Wednesday, March 2, 2016

Day 112: Ouroboros

I am constantly amazed at how different groups of students react differently to the same lesson.

Today's Astronomy lesson was based around going through some of the major constellations and discussing the mythology behind each.  We started by talking about mythology from various cultures and how they are pervasive in our current society.  I asked them to tell me what myths they knew and filled in the gaps with names they didn't.

They were quite surprised to discover how much mythology they knew without actually realizing it.
"I'm the sexiest flower!!"
The narcissus was named for a Greek myth about a young man who starved to death while staring at the beauty of his own reflection.

Zeus was famous for his philandering and often visited the beautiful nymphs on Earth.  In another myth, his wife, Hera, came looking for him.  One of the nymphs stalled Hera by being very long-winded and allowed Zeus to escape.  When Hera discovered what had happened, she cursed the young nymph so that she was only able to repeat the last few words that had been spoken to her.

The nymph's name was Echo.

The phrase "he flew too close to the sun" to describe someone who overextends themselves to their own downfall comes from the tale of Icarus and Daedalus, who made wings of wax to escape prison.  Icarus was warned not to fly too close to the sun lest his wings melt, but he neglected the advice and fell to his death.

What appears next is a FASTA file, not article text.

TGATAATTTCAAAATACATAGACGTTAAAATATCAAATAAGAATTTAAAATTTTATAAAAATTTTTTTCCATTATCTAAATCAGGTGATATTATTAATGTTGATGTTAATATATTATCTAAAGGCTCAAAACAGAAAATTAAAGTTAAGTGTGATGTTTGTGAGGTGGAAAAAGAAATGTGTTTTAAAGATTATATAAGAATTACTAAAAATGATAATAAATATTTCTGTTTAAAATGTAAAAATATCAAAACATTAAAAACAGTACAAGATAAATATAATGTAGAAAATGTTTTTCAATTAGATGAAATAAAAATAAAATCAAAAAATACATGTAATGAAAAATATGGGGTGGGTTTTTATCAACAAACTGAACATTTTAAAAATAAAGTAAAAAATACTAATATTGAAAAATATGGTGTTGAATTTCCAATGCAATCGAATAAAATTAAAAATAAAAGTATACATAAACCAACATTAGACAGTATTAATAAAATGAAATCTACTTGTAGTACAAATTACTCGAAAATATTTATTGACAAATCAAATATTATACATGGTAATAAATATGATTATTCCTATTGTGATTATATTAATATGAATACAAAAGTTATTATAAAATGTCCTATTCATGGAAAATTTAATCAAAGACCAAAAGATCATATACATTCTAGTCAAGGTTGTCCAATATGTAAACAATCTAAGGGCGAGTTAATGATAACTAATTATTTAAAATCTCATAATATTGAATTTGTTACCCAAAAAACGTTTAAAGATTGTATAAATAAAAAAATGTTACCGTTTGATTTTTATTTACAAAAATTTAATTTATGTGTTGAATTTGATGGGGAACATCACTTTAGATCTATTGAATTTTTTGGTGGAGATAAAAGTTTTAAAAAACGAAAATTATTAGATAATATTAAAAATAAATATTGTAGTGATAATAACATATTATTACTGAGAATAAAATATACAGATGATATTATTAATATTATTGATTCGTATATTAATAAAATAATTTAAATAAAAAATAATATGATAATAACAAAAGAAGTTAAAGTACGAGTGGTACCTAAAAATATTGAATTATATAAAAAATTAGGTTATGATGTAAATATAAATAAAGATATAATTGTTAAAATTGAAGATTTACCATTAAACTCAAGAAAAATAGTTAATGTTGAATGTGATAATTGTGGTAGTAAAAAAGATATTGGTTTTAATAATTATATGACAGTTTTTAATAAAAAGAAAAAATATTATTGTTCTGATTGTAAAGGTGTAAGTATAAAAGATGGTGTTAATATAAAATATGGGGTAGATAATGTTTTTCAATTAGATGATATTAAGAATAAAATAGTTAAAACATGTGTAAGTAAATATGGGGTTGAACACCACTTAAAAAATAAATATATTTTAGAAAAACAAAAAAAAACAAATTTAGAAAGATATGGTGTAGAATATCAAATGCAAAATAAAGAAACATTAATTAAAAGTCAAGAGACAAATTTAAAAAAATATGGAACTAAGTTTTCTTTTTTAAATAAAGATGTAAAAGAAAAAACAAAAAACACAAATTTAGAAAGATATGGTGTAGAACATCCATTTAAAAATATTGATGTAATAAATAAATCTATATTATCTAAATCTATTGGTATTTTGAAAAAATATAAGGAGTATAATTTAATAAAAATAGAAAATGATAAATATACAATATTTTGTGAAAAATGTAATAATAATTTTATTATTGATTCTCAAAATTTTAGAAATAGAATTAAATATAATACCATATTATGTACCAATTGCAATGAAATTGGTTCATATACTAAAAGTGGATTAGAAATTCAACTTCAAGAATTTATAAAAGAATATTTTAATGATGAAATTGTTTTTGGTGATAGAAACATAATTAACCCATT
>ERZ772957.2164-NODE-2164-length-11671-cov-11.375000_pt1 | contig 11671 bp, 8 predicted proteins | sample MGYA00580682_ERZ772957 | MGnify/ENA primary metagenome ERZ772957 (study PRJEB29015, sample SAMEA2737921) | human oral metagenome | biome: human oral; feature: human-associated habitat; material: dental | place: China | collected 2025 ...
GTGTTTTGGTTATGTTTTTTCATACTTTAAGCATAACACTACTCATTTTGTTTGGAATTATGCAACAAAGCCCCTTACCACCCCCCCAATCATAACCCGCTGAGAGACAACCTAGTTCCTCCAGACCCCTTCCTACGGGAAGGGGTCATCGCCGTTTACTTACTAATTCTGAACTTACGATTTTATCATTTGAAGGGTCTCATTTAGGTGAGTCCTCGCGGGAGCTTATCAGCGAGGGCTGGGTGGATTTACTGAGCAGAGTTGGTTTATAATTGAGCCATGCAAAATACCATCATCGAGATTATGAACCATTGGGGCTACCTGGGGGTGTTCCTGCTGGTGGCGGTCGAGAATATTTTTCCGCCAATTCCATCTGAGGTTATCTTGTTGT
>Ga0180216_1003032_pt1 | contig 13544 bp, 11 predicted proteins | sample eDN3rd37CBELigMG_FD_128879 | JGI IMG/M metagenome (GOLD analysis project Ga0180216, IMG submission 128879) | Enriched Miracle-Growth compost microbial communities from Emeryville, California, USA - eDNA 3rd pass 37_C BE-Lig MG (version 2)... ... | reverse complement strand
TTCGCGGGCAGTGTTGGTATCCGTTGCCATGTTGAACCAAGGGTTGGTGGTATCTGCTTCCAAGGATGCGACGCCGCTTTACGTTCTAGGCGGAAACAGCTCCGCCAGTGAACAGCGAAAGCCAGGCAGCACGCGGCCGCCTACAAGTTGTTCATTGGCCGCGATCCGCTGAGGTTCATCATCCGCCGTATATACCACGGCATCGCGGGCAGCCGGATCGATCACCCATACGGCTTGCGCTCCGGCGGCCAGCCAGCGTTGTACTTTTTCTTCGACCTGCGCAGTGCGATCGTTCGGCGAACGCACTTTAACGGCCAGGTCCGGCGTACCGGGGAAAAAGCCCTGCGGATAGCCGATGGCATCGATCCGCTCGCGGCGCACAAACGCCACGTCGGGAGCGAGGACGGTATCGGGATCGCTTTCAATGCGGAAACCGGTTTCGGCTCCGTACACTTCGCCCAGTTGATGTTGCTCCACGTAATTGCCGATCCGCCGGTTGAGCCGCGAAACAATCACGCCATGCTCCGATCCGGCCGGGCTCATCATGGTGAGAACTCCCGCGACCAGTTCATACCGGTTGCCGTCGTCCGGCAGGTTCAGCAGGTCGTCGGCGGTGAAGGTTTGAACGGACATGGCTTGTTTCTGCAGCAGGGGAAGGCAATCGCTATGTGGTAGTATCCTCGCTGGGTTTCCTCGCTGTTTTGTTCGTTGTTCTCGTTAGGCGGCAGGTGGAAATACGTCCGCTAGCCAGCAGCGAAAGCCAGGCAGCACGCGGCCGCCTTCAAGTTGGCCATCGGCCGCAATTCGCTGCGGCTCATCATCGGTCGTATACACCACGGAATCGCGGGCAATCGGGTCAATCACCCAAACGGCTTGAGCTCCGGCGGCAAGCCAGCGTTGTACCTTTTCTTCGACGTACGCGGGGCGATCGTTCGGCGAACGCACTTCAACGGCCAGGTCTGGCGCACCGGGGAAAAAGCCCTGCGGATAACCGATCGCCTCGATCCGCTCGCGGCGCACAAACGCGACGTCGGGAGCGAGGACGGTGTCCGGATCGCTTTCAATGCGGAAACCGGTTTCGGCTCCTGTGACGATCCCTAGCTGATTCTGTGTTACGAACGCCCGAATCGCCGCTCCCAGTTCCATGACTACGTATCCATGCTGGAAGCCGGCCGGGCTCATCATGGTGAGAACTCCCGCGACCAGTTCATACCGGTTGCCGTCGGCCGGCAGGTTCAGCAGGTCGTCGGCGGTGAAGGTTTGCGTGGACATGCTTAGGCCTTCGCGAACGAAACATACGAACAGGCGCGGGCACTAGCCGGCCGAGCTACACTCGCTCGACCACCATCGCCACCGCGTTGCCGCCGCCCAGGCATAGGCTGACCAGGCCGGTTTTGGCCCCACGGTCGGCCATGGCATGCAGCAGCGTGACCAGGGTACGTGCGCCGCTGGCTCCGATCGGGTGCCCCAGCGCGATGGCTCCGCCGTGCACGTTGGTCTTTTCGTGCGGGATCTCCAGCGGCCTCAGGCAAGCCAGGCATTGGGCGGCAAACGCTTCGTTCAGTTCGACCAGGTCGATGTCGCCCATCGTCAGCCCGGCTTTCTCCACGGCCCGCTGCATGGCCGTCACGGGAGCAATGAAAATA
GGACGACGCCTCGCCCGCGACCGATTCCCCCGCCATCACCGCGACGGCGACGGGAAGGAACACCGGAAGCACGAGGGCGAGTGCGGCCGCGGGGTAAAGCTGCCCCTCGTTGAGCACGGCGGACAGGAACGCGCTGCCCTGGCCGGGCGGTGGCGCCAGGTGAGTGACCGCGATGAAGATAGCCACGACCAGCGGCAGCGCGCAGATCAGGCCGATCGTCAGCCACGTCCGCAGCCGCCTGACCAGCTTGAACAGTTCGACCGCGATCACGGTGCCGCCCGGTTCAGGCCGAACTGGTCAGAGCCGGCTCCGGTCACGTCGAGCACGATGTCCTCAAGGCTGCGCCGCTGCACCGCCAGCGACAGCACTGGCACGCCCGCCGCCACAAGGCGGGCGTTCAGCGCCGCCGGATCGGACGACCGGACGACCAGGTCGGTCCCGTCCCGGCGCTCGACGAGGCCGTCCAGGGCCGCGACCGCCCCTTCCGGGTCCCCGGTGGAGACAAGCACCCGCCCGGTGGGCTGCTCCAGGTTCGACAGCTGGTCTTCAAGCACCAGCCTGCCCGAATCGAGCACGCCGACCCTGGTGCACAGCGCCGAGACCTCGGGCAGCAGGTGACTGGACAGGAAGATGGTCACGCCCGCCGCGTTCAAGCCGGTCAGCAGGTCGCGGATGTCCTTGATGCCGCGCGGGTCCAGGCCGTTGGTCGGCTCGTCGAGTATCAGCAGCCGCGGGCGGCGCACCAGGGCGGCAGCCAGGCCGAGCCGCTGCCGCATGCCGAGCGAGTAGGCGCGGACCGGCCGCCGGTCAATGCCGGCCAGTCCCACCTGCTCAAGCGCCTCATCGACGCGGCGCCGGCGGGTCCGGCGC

Even the word "cereal" has mythological origins, being named after Ceres, which was the Roman name for Demeter, the goddess of agriculture and grain.

In  two of my five Astronomy classes, the kids were HIGHLY engaged.  The discussion moved forward quickly with them joining in with the various myths that they knew.  One class went particularly well through no doing of mine.  In that group, there was a student who normally is checked out, but was on the ball today because, as he said, "mythology is ballin'."

In the third class, the students seemed close to indifferent, while in the remaining two classes, they were actively disinterested.

Their disinterest triggered a vicious cycle of my unwillingness to be excited myself.  Or perhaps it was the other way around.  It's certainly possible that my telling the same story for the 3rd time, with the prospect for doing it twice more, sapped my enthusiasm which, in turn, triggered disinterest in them.

The chicken or the egg...

In theory, I should be the one to break this cycle.  I'm the teacher, I'm the adult, I'm the one with the maturity to take responsibility for the situation. (Shut up! I'm TOTES mature! You're just a doodoo head!)

I know this is how the cycle has to end.  Many days I can do it.  But today, it was a challenge.  It's exhausting to be spoken over all the time and it's hard to gather up the enthusiasm when you're exhausted.
"As soon as I'm done biting this bastard who's biting me, I'm going to make an AWESOME lesson for the Childlike Empress!"

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